T'ang Haywen is a Chinese French painter noted for his interest in both Abstract Expressionism and the ancient techniques of Chinese ink-brush painting. Originating in Xiamen, the artist embraced the spiritual tenets of Taoism. In the late 1930s, T’ang and his family moved to Vietnam to escape the outbreak of the Sino-Japanese War, then in 1948, moved to Paris to study medicine but enrolled at the École des Beaux-Arts instead. Shortly after his studies, his work found favour among the avant-garde artists in Paris of the time. Ink and watercolor were his predominant materials and his abstractions featured gracious brushstrokes in energetic colours evocative of Chinese calligraphy. He had his first exhibition in 1955 at the Galerie Voyelles and later exhibited at the Centre Georges Pompidou in 1989. A contemporary of Zao Wu-Ki and Chu Teh-Chun, he is posthumously recognised as a pioneer of Chinese abstraction.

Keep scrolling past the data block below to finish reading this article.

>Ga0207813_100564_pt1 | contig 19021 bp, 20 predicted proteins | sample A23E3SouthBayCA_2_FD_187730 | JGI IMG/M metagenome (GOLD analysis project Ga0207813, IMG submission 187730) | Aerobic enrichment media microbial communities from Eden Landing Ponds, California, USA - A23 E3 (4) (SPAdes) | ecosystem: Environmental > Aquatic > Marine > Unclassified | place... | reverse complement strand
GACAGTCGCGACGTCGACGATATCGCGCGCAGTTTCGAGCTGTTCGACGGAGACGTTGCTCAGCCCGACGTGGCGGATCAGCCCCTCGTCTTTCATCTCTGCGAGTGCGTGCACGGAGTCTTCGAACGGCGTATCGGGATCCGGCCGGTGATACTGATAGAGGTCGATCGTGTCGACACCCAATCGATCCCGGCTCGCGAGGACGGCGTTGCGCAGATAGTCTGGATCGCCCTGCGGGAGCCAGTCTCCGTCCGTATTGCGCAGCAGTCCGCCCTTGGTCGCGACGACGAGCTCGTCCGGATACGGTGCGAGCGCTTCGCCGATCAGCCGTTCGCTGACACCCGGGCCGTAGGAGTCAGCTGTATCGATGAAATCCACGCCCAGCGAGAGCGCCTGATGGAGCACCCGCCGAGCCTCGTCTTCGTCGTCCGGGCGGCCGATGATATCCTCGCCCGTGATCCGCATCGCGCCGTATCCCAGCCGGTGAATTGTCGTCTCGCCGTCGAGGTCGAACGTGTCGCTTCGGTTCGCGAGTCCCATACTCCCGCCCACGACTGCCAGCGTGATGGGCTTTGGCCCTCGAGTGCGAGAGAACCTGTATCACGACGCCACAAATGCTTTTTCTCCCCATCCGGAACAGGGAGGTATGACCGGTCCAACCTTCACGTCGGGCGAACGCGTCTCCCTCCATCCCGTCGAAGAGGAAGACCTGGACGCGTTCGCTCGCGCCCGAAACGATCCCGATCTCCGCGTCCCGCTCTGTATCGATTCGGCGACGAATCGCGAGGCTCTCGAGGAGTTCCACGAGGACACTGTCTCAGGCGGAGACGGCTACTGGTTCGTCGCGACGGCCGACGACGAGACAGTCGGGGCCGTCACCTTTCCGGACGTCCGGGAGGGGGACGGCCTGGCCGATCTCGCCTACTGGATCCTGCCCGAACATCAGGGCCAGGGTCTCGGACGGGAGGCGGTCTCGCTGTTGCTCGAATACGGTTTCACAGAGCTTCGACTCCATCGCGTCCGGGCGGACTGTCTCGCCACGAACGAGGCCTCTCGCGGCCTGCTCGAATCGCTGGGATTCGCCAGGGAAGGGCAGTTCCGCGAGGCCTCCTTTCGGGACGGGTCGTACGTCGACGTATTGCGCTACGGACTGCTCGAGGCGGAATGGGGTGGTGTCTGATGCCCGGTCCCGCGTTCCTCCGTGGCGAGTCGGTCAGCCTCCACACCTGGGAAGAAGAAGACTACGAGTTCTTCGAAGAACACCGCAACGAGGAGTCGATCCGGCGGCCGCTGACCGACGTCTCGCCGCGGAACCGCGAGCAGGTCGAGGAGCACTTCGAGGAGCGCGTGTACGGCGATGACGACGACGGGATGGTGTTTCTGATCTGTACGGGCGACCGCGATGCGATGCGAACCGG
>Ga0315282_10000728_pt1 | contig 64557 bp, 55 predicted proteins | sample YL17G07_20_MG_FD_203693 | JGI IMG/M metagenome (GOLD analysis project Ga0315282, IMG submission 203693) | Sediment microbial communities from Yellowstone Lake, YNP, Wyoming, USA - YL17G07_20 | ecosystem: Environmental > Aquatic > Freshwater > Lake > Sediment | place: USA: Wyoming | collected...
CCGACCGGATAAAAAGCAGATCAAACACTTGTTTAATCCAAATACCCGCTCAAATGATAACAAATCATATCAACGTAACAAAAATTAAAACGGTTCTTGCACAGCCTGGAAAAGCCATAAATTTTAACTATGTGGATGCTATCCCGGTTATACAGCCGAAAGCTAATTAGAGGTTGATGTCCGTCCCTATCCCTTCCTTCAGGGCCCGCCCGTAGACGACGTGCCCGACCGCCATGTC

T’ang Haywen was born in 1927, Xiamen, China. Since his death in 1991, T’ang’s work has been widely exhibited including a travelling retrospective at the Oceanography Museum of Monaco, Hong Kong Museum of Art, Singapore Museum of Art, Museum of East Asian Art Berlin, the Ashmolean Museum Oxford and the Taipei Fine Arts Museum Taiwan. In 2002, a solo exhibition of his works was held at the Musée Guimet Paris and at the Shiseido Foundation Tokyo.